Urban Agriculture + Biodiversity Education: Under the leadership of Todd Niemeier, and under the umbrella of the Urban Agriculture Collective of Charlottesville, this collaborative project was a first of its kind in Charlottesville. Not only did it pull together a very diverse set of people, skills, and organizations, but the project introduced a fruit orchard with colorful native pollinator habitat to the downtown area. Those involved in the project included Friendship Court residents and community volunteers, Cville Foodscapes, UACC, private donors and grantors, and Center for Urban Habitats.

Native Habitat: Center for Urban Habitats created the native habitat portion of the project. In doing so, it experimented with using local natural plant communities as reference sites for species selection. Elements of prairie, woodland, and even Basic oak-hickory forest, were considered. Many of the plants were grown from seed by UACC and CUH, and many were donated. Our goal was to create long garden beds that would run a significant length of the public sidewalk along 6th street southeast, allowing for passers by to observe closely the natural beauty of native plants and animals. Small gaps, aligning with trails that descend the slope and cross the gardens below, invite one to come in, have a look around, and perhaps pick some blueberries for a snack.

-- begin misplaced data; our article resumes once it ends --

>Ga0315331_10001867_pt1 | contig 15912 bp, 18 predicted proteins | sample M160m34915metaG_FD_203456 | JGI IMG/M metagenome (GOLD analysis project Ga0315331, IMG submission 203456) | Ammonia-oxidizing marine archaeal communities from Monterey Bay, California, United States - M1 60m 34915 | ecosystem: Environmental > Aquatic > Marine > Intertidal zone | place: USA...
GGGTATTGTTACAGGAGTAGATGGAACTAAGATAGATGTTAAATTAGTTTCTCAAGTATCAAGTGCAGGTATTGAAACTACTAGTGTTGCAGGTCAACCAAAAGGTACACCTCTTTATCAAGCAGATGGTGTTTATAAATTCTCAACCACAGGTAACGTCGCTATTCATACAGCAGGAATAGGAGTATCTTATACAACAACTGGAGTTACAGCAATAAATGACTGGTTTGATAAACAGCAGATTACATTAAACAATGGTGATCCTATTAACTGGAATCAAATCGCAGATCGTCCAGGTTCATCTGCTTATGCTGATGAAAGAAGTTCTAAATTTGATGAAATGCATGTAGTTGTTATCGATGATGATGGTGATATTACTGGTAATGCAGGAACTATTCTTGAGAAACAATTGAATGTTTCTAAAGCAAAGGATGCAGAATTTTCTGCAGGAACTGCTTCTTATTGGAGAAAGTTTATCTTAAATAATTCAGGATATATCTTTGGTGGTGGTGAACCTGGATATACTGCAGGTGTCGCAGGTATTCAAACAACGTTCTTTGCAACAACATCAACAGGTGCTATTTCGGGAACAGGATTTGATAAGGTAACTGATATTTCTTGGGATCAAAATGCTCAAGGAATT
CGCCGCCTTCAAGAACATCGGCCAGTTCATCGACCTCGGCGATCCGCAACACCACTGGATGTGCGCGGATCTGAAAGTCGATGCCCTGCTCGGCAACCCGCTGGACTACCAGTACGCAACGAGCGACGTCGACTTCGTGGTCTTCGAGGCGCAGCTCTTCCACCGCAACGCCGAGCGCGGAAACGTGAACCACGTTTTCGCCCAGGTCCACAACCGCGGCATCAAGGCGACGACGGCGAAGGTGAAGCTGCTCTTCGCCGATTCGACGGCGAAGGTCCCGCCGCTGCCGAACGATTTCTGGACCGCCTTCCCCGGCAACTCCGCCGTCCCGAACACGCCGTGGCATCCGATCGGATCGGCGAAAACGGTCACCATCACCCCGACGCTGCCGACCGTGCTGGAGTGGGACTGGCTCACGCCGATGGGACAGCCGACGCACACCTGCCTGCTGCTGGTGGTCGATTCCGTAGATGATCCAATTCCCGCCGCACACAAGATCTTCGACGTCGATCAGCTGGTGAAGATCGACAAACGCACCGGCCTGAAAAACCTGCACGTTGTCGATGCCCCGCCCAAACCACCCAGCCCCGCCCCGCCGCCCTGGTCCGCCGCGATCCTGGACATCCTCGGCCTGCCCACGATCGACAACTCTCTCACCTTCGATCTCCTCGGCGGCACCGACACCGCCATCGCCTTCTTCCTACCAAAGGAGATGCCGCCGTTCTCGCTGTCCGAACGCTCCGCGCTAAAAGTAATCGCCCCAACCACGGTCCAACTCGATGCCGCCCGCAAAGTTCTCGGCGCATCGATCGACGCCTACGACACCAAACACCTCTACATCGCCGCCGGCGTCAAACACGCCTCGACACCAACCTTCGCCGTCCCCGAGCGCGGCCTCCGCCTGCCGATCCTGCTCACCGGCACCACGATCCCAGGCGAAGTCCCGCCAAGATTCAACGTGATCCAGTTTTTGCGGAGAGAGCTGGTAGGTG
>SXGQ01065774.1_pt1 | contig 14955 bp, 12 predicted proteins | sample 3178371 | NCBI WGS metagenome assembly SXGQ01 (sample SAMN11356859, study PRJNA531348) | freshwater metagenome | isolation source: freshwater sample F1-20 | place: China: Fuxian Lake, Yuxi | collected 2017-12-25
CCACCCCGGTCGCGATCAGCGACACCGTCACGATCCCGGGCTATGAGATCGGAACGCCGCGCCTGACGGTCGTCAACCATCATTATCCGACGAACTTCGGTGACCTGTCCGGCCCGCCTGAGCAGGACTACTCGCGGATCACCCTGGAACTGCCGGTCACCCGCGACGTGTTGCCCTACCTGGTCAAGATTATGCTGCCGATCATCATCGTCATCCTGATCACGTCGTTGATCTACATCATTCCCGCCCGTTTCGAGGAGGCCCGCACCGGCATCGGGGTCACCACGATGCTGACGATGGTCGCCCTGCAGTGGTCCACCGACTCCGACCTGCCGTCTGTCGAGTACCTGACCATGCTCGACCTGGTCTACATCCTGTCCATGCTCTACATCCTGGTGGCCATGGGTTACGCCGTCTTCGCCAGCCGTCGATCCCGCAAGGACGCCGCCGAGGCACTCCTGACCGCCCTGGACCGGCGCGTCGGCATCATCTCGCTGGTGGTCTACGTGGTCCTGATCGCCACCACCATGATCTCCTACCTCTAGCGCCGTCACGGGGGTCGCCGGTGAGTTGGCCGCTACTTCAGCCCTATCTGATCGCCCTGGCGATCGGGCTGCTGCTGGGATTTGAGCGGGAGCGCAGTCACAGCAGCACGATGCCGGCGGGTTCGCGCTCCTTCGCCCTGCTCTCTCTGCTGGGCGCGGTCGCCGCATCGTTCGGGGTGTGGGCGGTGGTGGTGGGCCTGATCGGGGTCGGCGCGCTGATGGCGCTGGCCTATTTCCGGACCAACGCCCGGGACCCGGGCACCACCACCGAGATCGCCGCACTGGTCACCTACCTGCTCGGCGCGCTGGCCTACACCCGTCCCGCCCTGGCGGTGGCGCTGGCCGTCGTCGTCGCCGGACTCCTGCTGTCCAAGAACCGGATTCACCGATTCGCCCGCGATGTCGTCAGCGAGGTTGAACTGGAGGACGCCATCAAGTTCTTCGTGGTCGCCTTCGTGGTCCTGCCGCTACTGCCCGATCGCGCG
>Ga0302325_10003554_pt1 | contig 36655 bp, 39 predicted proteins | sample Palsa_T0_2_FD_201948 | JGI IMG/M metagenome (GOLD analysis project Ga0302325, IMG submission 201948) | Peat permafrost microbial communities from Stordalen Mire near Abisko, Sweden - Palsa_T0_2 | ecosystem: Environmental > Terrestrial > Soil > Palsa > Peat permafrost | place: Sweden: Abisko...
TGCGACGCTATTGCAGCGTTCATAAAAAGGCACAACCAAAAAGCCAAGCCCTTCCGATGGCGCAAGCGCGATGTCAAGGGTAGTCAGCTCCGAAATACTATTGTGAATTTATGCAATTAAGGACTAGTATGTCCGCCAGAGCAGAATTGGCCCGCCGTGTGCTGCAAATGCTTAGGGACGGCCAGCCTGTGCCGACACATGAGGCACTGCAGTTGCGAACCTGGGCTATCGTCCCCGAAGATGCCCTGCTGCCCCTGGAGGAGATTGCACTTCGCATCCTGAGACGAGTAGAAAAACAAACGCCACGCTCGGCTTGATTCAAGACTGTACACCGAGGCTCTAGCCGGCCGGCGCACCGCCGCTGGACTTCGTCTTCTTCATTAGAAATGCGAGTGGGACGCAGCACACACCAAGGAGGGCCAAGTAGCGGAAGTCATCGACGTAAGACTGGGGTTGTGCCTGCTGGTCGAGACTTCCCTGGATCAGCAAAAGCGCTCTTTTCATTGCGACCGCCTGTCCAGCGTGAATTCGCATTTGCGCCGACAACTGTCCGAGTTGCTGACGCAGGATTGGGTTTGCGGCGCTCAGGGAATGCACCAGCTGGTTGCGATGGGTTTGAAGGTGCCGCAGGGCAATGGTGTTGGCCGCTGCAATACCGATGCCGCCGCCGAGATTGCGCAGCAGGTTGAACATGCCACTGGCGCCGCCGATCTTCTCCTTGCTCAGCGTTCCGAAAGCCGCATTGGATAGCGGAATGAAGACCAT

Monarchs and bumble bees proliferate, skinks scurry among the rocks of the retaining walls, and red-backed salamanders hunt beneath the leaf litter of the garden beds. Large “bee poles” rise as monuments to natural decay, offering habitat for native bees before decomposing in a natural manner and supporting beetles, fungi, and mosses. There are small and graceful flowering plants covered with bees, and towering giant flowering plants reaching to nearly 10 feet tall. This garden has a little bit of everything. That said, an overarching theme and goal was to provide healthy habitat for a diverse array of pollinators.

CUH’s Rachel Floyd produced the content for a sign that stands among the gardens. It offers the following message to those that visit:

“We humans are part of an intricate interwoven food web. From hawk to spider, we all rely on other animals within the web to provide us with the food that we need to survive and thrive. Even vegetarians must count on little animals (insects) to pollinate their food crops! We tend to think first of the European honeybee when we think of pollination, but research is revealing that our 4,000 species of native bees are even better at this critically important job. These native bees are specifically adapted to make use of local native plant communities like this one for supplemental nectar and pollen and for shelter. Look closely and you are sure to find them foraging here along with birds, bats, toads, lizards, snakes, butterflies, dragonflies, ants, mites, microbes, and more!”